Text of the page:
For Crithidia species, the best lectins are BS-II and LCA and they correspond to the sugar mannosyl, which is abundant in the parasite and they are found to agglutinate at very low stock concentrations.

F. A comparative assessment of fluorescent, enzyme and agglutination techniques:

Fluorescent technique is considered quite a successful technique when the assessment is being done by an expertise person. As because, the rating of the level of fluorescence depends upon the experience of the individual. This technique has been used for many years to identify the presence of sugar moieties on the surface of the cells. This technique is found to be excellent for direct labelling methods especially for the cell suspensions and the results obtained are generally dramatic and photogenic. Also, the test is very sensitive and double labelling is also possible (Brooks et al., 1997). Also, it is used for detailed mapping of the molecules in the cells and tissues by the method of multiple fluorescent staining (Suzuki et al., 2007). Larger size of the peroxidise molecule can dramatically alter the carbohydrate binding site while, FITC being a smaller molecule less likely alters the carbohydrate binding site. FITC labelled lectins are good for quantitative population studies and cell function assays, as the fluorescent lectins have got the ability to sort the cells that can express the sugars. An approach to reduce the error of rating of level of fluorescence is the use of computer programme packages. The results obtained in this way are more reliable and valid. FITC are very efficient in detecting and grading malignant tumours as this employs the method of cell surface interactions and also histochemical examinations.

Mentioning the disadvantages, the reliability of the technique on the individual’s ability to make a decision sometimes can be considered as its disadvantage. Also, the fluorescence technique can be ephemeral; which means if the samples are left out after staining with fluorescent dyes; it may fade off quite soon (Brooks et al., 1997). To overcome this, photographing of the slide is helpful. Also, this technique is highly sensitive to pH changes and this may give rise to broad spectrum nature of fluorescence. However, this method is relatively easy to perform and does not require any intensive process. It is a bit time consuming process because of the fact that the fluorescent lectins need time to incubate for the sugars and the lectins to interact.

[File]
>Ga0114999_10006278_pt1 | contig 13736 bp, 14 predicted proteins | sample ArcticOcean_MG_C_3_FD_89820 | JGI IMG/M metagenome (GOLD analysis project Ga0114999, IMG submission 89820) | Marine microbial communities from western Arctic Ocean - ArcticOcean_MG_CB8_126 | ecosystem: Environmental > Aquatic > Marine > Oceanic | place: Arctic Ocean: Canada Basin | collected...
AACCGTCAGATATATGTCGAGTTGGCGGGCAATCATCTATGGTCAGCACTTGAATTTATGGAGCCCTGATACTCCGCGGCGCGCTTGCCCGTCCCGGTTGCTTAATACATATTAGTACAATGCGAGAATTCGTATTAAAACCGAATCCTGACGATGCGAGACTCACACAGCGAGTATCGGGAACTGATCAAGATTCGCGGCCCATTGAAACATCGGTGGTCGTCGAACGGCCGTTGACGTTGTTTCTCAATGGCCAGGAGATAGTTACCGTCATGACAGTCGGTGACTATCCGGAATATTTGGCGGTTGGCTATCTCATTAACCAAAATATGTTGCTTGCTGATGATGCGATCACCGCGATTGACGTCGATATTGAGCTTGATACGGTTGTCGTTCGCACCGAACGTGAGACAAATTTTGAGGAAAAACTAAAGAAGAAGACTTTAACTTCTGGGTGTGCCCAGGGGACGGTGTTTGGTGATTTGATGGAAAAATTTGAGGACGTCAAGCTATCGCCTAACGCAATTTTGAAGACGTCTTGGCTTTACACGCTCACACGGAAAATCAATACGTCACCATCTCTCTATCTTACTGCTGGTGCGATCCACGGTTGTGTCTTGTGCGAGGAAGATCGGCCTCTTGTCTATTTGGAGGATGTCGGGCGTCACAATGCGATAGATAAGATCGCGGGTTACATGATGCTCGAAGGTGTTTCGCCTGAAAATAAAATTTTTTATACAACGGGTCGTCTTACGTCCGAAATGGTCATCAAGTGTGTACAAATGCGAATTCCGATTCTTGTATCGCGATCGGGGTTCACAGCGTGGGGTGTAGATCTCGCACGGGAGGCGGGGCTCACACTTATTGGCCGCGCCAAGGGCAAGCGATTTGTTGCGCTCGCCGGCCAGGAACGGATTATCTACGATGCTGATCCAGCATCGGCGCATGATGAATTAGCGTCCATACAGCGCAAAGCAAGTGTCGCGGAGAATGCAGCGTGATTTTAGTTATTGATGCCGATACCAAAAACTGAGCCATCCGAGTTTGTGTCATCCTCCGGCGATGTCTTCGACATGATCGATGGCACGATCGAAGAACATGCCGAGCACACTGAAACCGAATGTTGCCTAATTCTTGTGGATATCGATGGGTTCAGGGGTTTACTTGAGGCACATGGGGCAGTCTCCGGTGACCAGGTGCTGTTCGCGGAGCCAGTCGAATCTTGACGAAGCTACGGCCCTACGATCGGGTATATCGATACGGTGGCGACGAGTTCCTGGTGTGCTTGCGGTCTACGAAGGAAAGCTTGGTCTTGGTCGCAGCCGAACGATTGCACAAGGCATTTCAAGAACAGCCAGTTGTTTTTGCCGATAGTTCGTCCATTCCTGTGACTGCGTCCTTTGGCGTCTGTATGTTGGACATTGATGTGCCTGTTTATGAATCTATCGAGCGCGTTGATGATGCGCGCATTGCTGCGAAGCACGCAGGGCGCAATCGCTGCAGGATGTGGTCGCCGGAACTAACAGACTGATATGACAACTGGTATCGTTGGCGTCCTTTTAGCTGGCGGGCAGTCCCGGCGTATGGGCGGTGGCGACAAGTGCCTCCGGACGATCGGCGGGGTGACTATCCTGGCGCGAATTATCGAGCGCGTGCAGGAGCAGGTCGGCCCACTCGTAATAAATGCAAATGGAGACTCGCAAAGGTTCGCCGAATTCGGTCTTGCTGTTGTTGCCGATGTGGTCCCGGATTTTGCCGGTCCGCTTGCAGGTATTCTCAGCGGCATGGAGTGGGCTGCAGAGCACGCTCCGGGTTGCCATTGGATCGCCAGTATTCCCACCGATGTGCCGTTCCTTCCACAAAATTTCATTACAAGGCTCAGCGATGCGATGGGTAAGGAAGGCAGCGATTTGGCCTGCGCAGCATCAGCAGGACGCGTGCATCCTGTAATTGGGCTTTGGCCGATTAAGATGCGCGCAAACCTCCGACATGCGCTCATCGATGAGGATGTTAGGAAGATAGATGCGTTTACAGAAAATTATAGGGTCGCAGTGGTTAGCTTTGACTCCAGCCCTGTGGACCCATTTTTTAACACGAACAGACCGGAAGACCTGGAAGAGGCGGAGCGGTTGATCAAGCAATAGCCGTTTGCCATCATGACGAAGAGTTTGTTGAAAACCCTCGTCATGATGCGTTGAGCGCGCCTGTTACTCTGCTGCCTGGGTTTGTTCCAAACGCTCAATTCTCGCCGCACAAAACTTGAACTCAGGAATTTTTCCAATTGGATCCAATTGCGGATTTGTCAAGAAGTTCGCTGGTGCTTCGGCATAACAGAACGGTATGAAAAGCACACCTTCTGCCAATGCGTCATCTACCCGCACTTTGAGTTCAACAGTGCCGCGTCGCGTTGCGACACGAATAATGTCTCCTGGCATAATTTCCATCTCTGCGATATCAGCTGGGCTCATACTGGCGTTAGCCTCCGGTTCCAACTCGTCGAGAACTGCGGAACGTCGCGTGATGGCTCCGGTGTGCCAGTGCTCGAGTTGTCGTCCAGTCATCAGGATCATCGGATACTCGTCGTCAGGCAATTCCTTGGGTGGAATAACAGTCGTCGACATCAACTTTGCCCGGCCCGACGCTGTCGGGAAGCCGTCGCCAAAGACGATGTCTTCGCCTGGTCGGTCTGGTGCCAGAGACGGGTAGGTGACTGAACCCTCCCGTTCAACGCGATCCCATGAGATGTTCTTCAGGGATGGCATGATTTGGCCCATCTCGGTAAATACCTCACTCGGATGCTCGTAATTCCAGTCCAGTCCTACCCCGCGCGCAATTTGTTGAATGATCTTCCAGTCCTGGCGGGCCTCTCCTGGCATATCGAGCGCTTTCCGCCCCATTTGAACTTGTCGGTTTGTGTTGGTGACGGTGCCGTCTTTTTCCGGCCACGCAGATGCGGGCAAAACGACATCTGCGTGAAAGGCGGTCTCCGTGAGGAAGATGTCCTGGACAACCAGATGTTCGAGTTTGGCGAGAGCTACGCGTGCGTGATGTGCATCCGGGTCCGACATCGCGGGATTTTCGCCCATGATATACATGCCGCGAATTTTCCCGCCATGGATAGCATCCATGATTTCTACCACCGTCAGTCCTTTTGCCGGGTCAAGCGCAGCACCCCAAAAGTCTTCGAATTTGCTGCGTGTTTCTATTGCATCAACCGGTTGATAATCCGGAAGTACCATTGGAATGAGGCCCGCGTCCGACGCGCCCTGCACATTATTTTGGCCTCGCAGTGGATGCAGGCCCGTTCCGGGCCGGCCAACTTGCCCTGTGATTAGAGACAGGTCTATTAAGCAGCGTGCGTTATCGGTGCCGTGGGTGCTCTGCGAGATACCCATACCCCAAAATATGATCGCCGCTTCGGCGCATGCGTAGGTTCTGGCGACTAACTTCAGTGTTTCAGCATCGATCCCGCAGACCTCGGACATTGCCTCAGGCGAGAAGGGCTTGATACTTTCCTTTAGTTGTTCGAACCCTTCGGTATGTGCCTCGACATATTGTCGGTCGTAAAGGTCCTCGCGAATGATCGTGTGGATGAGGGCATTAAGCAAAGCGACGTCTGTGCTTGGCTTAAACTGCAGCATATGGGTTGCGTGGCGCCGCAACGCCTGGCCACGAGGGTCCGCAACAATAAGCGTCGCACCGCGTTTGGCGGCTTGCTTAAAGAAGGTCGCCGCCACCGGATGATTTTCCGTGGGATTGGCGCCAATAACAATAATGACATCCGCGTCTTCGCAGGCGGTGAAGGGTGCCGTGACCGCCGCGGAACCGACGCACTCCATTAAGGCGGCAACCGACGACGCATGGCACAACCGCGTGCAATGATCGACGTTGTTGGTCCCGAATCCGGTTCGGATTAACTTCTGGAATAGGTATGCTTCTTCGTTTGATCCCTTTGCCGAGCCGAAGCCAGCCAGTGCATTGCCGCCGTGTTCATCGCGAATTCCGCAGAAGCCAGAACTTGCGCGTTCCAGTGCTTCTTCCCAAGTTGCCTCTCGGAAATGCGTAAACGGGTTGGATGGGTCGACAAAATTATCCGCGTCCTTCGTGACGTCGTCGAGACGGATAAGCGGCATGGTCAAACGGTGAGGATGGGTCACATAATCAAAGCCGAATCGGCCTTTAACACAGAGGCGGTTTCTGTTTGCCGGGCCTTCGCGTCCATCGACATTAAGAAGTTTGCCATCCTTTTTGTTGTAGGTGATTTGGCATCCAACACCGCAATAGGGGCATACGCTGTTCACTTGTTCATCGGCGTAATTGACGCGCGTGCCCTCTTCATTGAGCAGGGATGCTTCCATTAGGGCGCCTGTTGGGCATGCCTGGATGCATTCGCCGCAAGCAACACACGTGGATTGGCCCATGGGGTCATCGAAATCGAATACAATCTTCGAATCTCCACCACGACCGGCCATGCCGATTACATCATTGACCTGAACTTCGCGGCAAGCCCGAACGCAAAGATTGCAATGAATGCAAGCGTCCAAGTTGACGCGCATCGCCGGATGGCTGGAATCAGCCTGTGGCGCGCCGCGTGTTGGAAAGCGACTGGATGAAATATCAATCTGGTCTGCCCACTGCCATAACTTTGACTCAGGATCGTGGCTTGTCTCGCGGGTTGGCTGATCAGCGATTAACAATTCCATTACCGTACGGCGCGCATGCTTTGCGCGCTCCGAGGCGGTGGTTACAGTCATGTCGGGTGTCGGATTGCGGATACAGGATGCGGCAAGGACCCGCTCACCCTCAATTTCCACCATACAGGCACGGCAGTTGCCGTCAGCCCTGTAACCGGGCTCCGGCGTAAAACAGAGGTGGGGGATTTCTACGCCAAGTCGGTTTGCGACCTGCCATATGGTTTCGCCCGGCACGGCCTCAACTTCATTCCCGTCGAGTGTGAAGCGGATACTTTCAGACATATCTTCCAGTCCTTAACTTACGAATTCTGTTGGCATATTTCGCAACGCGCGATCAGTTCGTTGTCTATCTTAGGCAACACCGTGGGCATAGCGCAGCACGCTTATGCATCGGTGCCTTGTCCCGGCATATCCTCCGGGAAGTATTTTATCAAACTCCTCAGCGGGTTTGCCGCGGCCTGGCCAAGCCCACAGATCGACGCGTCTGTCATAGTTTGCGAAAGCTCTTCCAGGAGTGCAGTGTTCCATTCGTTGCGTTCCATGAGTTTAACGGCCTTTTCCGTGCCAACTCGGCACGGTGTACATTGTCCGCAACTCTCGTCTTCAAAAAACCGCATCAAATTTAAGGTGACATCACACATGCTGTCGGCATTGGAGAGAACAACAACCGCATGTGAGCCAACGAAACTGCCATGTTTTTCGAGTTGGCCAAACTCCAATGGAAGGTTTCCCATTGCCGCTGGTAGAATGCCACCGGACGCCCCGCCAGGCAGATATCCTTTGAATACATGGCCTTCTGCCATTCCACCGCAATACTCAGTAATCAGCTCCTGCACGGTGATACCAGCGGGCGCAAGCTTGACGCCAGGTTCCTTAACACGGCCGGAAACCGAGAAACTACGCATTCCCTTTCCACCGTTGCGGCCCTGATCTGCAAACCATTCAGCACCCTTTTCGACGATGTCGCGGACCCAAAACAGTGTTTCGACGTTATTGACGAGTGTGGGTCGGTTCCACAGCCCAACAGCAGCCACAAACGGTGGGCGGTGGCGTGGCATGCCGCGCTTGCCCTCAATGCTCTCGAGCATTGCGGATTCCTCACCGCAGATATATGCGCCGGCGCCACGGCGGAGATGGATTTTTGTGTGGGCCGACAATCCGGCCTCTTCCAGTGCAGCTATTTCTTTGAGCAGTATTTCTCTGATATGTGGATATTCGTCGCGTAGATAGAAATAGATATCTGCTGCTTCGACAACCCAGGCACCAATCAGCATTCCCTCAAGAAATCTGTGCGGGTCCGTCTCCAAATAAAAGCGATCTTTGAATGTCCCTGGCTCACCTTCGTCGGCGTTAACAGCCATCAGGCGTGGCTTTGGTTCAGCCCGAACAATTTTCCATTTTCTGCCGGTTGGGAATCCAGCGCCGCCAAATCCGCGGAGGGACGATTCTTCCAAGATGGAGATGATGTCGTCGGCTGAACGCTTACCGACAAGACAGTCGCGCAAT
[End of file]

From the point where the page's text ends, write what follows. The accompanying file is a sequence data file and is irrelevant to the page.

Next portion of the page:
If the fluorescence is more, it may shine out like stars and may affect the visibility of the sample and thus making it a bit difficult to identify the exact cell type. This may lead to interpretation of false results. One method to overcome this problem is the use of phase contrast microscopy (Brooks et al., 1997).

The fluorescent and enzyme labelling techniques are not as accurate as the lectin mediated agglutination technique. This might be due to the reason that agglutination is the main character of the lectins. However, problems may arise when two or three strains of parasite may bind to the same lectins. Other laboratory factors may also alter the results (Sharon & Lis, 1989). Lectin agglutination methods are useful for detecting the pathological processes like tumours and malignant transformations.

Lectin (Abbreviation)

Peroxidase Unconjugated - with sugar

FITC Conjugates - with sugar

WGA

2

2

Con A

2.9

0

UEA-I

3

2

BS-I

0.9

0.5

TPA

0.9

1

PNA

0.9

0.5

Table2: Comparision of compares FITC conjugates and peroxidase non-conjugates (conjugated with sugar)

Fig7: graph comparing the FITC conjugate with peroxidise unconjugates. With sugar

Lectin (Abbreviation)

Peroxidase Unconjugated - without sugar

FITC Conjugates - without sugar

WGA

3

3

Con A

4

0.9

UEA-I

1

0.5

BS-I

1.9

0.5

TPA

1

0.9

PNA

2

2

Table3: compares FITC conjugates and peroxidase non-conjugates (without sugar)

Fig 8: graph comparing the FITC conjugate with peroxidise unconjugates. Without sugar

The tables and graphs are the comparison of the fluorescent conjugates with peroxidise unconjugates with and without sugar. Salivary glands are found to be binding more to Con A and this was confirmed by both FITC and peroxidise, thus can be interpreted that glucose and N-acetylneuraminic acid are present in the salivary glands of blow fly.

G: Conclusion:

The test performed for detection of sugars with the help of lectins certainly detected sugars that were present on the surface of the salivary gland of the blow fly and the blood samples from different animals. Although there was an error in the results (UEA-I), rest of the data came out almost the way it should have been. The detection of carbohydrates or sugar moieties with their linking to lectins and then the inhibition with the help of enzymes certainly helped in detection of the desired sugars and thus helped in knowing the sugars present in various cell types.